[SINGAPORE] Oil prices rose in Asia Tuesday but gains were capped as dealers sat on the sidelines eyeing negotiations aimed at ending a strike at some US crude refineries, analysts said.
US benchmark West Texas Intermediate rose 32 cents to US$49.91 while Brent crude gained 77 cents to US$60.31 in mid-day trade.
Talks to settle a strike by workers at three major US refineries operated by Royal Dutch Shell are set to restart Wednesday following a stalemate on February 20.
More than 5,000 workers spread across around a dozen installations have been on strike since February 1 demanding improved wages and safety conditions.
Daniel Ang, investment analyst at Phillip Futures in Singapore, said oil prices are "trading rangebound" ahead of the talks.
With storage space for unprocessed crude "reaching full capacity" at the key Cushing, Oklahoma, oil storage hub, oil majors could be compelled to reach a speedy conclusion to the dispute, Mr Ang said.
The strike affects facilities accounting for about 13 percent of the processing capacity in the world's top crude consumer, according to Bloomberg News.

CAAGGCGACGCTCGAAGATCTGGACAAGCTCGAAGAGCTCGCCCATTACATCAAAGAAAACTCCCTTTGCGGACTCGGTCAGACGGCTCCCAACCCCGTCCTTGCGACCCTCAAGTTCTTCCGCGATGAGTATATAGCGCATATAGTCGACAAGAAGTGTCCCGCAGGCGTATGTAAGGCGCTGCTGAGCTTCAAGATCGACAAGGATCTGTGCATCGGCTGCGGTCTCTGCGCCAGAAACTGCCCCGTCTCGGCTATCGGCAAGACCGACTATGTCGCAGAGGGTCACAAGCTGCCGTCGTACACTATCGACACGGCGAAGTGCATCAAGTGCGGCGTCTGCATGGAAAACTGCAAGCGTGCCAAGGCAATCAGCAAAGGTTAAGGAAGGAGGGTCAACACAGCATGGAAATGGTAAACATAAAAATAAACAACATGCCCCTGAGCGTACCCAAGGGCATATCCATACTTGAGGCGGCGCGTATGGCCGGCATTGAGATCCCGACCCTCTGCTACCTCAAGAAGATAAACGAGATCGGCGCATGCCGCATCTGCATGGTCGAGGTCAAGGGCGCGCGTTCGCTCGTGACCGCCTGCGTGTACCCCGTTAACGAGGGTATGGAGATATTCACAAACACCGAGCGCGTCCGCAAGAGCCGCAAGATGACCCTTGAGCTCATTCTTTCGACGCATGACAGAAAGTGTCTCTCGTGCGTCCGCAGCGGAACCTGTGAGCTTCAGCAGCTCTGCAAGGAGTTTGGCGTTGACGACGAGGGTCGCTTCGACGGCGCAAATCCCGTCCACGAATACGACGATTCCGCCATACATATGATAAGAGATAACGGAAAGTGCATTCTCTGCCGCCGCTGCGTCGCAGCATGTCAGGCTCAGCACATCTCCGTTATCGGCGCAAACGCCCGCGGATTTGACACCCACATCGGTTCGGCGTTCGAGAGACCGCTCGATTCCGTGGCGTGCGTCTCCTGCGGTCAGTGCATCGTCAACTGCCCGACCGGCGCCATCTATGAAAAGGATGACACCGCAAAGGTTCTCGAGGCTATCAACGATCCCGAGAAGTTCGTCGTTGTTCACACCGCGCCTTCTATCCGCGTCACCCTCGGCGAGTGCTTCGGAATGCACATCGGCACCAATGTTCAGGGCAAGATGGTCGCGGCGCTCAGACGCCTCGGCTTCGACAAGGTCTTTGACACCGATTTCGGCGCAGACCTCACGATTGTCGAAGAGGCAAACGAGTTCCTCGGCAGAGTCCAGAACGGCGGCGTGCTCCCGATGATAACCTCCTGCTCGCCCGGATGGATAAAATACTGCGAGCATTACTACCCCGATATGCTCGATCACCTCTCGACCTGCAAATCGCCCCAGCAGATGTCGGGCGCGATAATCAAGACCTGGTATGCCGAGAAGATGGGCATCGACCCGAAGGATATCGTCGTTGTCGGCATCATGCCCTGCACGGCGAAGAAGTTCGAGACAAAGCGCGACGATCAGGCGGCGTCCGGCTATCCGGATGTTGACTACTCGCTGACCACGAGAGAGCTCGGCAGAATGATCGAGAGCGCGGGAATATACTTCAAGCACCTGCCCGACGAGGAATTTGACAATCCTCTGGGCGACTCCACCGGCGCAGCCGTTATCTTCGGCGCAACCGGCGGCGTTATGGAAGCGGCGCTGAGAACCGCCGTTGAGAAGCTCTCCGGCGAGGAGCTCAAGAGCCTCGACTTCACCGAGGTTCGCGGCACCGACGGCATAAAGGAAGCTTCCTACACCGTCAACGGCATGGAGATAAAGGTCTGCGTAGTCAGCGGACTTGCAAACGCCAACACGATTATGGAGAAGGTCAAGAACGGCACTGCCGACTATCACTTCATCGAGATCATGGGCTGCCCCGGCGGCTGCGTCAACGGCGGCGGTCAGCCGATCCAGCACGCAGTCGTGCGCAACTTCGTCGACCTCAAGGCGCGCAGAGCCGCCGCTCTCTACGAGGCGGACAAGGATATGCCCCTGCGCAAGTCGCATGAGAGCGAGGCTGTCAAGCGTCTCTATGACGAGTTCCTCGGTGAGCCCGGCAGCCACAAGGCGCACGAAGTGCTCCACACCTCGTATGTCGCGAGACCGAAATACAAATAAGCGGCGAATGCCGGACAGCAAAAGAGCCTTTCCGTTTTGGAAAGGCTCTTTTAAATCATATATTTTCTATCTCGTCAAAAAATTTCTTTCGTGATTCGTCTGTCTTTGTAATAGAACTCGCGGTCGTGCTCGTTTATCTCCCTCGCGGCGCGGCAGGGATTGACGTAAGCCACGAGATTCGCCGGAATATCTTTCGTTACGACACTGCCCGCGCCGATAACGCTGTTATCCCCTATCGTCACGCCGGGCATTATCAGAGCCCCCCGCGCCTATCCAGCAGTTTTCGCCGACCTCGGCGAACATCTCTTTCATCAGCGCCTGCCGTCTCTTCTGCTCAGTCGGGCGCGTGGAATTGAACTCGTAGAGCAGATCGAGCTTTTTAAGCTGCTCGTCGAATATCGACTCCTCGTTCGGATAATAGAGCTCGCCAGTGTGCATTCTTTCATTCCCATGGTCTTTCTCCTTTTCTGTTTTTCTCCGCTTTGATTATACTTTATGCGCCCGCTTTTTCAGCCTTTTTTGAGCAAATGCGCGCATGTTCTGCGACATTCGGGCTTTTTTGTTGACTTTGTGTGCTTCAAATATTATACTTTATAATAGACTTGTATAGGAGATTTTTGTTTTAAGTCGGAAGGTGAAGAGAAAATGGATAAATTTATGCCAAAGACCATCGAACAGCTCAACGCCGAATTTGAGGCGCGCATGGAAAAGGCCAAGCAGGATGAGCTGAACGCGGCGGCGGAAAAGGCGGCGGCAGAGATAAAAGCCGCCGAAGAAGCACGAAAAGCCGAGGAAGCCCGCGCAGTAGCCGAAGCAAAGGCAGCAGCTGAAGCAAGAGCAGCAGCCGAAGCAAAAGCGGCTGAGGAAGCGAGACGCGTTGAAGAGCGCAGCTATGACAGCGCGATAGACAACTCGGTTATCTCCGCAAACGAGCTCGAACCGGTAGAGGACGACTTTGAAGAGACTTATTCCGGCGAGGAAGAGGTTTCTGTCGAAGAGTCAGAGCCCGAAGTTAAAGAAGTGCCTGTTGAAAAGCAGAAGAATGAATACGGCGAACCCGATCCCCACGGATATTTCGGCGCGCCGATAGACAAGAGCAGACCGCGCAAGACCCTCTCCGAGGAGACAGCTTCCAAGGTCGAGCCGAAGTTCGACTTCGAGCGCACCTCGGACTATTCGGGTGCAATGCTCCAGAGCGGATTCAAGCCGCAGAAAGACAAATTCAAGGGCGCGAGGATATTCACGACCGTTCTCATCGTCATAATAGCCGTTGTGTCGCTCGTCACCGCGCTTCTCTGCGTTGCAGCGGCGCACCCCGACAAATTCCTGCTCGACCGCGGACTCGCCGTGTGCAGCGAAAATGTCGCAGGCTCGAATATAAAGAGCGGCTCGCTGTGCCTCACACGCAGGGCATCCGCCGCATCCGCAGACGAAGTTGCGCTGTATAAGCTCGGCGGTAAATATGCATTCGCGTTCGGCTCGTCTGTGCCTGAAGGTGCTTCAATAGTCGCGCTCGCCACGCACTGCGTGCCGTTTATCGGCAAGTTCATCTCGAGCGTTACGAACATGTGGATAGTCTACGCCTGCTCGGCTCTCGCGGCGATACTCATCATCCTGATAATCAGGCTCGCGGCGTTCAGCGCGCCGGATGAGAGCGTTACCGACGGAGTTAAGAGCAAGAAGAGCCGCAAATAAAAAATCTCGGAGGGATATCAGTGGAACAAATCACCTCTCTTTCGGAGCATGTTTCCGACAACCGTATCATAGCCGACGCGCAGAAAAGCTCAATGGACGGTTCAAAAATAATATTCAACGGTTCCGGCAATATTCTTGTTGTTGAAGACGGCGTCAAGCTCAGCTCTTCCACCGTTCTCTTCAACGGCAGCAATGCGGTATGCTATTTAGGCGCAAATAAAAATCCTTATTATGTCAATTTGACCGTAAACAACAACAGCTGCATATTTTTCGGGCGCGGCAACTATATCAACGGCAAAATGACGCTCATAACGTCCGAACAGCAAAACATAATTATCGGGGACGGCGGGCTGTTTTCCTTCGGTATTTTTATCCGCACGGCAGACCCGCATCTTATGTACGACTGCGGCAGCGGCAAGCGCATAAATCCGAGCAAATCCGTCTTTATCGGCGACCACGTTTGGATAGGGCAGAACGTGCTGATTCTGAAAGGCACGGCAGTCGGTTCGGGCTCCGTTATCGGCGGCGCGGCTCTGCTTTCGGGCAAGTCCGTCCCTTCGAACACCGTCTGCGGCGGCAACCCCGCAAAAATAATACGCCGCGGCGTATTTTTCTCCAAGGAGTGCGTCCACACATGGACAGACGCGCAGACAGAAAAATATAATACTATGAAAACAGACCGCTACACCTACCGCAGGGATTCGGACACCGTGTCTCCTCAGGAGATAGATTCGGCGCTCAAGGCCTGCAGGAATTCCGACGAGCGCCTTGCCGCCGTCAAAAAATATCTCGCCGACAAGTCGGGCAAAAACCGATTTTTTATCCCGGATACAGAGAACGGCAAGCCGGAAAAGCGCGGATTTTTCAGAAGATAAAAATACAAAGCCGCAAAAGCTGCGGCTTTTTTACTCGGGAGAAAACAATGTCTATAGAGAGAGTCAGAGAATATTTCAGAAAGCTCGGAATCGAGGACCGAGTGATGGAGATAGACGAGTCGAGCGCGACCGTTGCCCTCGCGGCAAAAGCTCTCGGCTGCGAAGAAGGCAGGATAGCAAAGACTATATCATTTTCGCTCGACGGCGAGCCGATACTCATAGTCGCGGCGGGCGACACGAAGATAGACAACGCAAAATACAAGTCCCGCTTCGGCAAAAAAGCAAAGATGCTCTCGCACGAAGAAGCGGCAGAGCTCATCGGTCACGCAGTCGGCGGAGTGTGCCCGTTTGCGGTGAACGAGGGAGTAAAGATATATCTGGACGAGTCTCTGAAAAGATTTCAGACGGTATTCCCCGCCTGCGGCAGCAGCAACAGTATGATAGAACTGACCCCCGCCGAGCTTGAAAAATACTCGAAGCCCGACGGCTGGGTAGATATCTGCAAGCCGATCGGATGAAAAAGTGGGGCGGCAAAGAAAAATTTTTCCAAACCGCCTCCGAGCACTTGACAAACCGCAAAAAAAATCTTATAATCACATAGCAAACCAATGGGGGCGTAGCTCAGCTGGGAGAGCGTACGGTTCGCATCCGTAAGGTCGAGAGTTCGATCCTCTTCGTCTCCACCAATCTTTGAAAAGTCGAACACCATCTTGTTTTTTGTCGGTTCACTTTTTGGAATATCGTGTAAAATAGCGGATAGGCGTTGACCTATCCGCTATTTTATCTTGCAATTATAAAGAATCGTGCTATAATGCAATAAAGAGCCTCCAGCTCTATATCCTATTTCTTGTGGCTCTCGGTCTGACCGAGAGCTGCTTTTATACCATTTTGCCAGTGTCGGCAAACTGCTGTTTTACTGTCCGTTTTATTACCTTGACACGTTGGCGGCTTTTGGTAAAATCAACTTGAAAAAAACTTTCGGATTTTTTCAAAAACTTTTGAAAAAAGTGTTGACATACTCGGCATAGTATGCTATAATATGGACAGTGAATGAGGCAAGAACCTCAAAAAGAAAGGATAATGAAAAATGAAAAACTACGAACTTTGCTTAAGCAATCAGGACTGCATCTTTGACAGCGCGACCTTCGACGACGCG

Nicholas Teo, market analyst at CMC Markets in Singapore, said dealers were also monitoring fresh marathon talks in Switzerland between the US and crude producer Iran over Tehran's controversial nuclear programme.
The Islamic republic has been crippled by a series of UN and US sanctions, including on crude exports, aimed at bringing an end to its nuclear drive, which the West claims is being used to develop atomic weapons. Iran denies the claims.
The pace and intensity of the negotiations to hammer out a deal to rein in the nuclear programme in exchange for sanctions relief have gathered pace as a March 31 deadline for a political accord nears.
Markets are eyeing the possibility that "Iran may be able to bring back its supply into the global pot", Mr Teo said.